Aside from the length of the speech—half an hour rather than the usual five minutes or less—something else made President Obama’s remarks at the raucous Tucson memorial service different from every other presidential speech in times of tragedy. If you look as far back as President Lincoln’s Gettysburg Address, or President Roosevelt’s address immediately after the bombing of Pearl Harbor, or President Clinton’s remarks at the prayer service following the Oklahoma City bombing, or President Bush’s addresses to the nation on 9/11 and after the Virginia Tech shooting, most presidents do not name the victims who died—much less tell their stories. President Reagan’s brilliant speech after the Challenger disaster did name the seven astronauts killed, but didn’t tell us much about them.
But telling a good story—to me, the heart of great speechwriting and the highlight of a good Irish wake—can be very effective in times of tragedy. Here’s why: A story of human greatness amidst the darkness can bring hope and comfort to the survivors. And in a divisive, volatile situation, especially in the wake of violence, it can bring unity. As the president pointed out, even if we didn’t know each of the victims personally, “surely we see ourselves in them,” or see our husbands and wives, sons and daughters. When that happens, we tend to place ourselves in the story and wonder what we would have done. The right story can build common ground, shared experience, and admiration. [Photo Gallery: Gabrielle Giffords Shooting in Arizona.]
A great example would be President George H.W. Bush’s 1992 speech on the night of the Los Angeles riots, following the verdict in the Rodney King case. The president wrote much of the speech himself. Americans were shocked at the verdict, and then even more shocked to watch mayhem erupt on the streets. Earlier in the day, a local traffic chopper broadcast live shots of an eighteen-wheeler stopped at an intersection in L.A., whose white driver was pulled from the cab by an angry African-American mob and nearly beaten to death with a chunk of concrete. Four black good Samaritans—some of whom were watching the situation unfold on television and had come out of their houses—helped the driver get back into the cab and start driving. “But his eyes were swollen shut,” President Bush described from the Oval Office. “The woman asked him if he could see. He answered, ‘No.’ She said, ‘Then I will be your eyes.’ Together, those four people braved the mob and drove that truck driver to the hospital.” Reginald Denny survived, despite having his skull reportedly fractured in 91 places. A great story, and it served to put Americans on the side of the good Samaritans—not deranged criminals—just as President Obama’s stories did in Tucson.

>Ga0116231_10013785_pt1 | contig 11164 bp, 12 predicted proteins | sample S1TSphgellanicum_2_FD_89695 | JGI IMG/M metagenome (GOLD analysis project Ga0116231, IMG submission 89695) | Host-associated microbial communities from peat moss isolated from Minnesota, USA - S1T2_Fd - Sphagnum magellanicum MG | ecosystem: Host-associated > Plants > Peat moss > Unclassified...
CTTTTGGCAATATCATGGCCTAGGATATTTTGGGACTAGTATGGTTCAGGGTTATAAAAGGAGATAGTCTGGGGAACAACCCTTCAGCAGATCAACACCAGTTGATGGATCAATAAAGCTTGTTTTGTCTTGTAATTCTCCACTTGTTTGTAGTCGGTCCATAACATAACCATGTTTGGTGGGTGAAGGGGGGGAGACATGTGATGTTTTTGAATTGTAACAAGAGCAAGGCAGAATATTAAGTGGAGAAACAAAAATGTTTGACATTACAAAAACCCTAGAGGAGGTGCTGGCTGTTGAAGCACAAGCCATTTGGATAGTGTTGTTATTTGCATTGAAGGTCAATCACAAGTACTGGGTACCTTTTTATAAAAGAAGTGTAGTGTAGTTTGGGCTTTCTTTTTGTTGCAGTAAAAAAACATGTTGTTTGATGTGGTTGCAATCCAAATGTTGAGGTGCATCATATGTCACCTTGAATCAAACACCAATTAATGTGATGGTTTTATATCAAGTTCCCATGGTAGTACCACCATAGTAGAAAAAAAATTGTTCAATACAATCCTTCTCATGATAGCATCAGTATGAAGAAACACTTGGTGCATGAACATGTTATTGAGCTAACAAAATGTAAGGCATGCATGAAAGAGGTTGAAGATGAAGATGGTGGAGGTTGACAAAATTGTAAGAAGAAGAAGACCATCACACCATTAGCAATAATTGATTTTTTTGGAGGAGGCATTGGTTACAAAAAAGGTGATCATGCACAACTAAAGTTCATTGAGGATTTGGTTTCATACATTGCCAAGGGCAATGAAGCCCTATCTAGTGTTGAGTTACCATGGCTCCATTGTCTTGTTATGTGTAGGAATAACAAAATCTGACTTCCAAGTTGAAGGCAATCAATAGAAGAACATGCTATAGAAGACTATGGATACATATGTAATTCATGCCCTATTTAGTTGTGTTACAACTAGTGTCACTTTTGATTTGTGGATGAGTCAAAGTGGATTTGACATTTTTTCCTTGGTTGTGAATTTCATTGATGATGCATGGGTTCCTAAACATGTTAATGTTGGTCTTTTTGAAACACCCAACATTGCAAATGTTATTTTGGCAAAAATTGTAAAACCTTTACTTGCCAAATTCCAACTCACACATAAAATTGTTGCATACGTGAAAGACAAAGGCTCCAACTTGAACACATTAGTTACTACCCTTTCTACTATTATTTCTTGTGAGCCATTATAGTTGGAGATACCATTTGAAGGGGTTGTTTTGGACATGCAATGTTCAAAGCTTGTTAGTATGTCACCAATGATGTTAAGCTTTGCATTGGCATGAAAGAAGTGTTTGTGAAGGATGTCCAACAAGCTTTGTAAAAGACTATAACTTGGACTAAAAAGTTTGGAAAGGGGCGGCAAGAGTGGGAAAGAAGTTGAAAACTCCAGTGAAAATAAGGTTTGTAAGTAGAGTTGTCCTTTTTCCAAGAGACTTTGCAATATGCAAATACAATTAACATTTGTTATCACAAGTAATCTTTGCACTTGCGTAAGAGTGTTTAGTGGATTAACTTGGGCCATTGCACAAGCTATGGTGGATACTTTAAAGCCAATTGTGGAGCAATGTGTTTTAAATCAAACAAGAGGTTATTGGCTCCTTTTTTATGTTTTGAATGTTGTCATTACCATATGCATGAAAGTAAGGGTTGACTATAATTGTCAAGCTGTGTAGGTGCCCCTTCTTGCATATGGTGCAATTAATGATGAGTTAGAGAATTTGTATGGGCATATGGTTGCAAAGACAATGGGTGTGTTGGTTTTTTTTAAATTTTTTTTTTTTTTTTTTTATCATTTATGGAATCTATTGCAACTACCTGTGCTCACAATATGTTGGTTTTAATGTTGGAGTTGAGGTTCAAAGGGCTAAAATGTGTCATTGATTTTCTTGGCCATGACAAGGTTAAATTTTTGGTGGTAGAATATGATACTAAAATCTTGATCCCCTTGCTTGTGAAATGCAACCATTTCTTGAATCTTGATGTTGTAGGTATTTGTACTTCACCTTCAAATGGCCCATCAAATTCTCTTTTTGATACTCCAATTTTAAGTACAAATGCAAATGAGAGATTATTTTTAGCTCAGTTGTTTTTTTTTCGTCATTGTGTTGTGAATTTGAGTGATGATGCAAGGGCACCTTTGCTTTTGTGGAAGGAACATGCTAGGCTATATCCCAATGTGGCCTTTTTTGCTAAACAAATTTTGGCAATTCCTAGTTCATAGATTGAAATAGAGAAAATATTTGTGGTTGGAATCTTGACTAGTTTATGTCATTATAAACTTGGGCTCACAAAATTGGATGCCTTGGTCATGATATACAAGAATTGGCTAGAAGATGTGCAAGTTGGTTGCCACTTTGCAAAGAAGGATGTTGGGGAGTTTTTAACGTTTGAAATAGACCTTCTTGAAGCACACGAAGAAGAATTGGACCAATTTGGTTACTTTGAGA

Similarly, President Bush was under pressure from some in the White House to give a speech on race relations, just as President Obama was on civility in politics. Both presidents wisely chose to tell a story to further their point about the inherent greatness of the American people—rather than lecturing. In both situations, people had to decide: Am I rooting for the heroes here, or am I part of the angry mob? I’ve got to choose which side of the story I’m on. Am I part of the solution or am I part of the problem? [See photos of the Obamas behind the scenes.]
Then as now, the pendulum started to swing back toward civility. There’s a reason we’ve stopped hearing from the Pima County sheriff about his views on conservatives: Most Americans don’t want to hear any more incivility, and I suspect there will be a political price to pay for those who continue. Yesterday’s USA Today poll showed that a majority of Americans “reject the idea that inflammatory political language by conservatives should be part of the debate about the forces behind the Arizona shooting.” In Tucson, the president subtly put an end to the debate that most Americans had already moved past with three small words: “It did not.” And as long as there are more stories at more victims’ funerals over the next week, Americans will continue to remember the president’s closing words about living up to the example we should be setting. They don’t want to be on the wrong side of the story. They want to be on the side of the good Samaritans.
The State of the Union address is only ten days from now, and the president would be wise to continue to call upon what’s best in Americans as we set upon the difficult work ahead in reducing the deficit. Here’s an idea: The president should endorse all of the recommendations of the bipartisan deficit commission—while acknowledging that no one agrees with all the proposals—and call on lawmakers on both sides of the aisle to work together to solve the problem. It would work beautifully with his themes of shared sacrifice and common ground, and continue the story of Christina Green that he began this week, the one where “all of us ... should do everything we can to make sure this country lives up to our children’s expectations.” Nowhere is that more important than in refusing to mortgage our children’s futures to a lifetime of debt.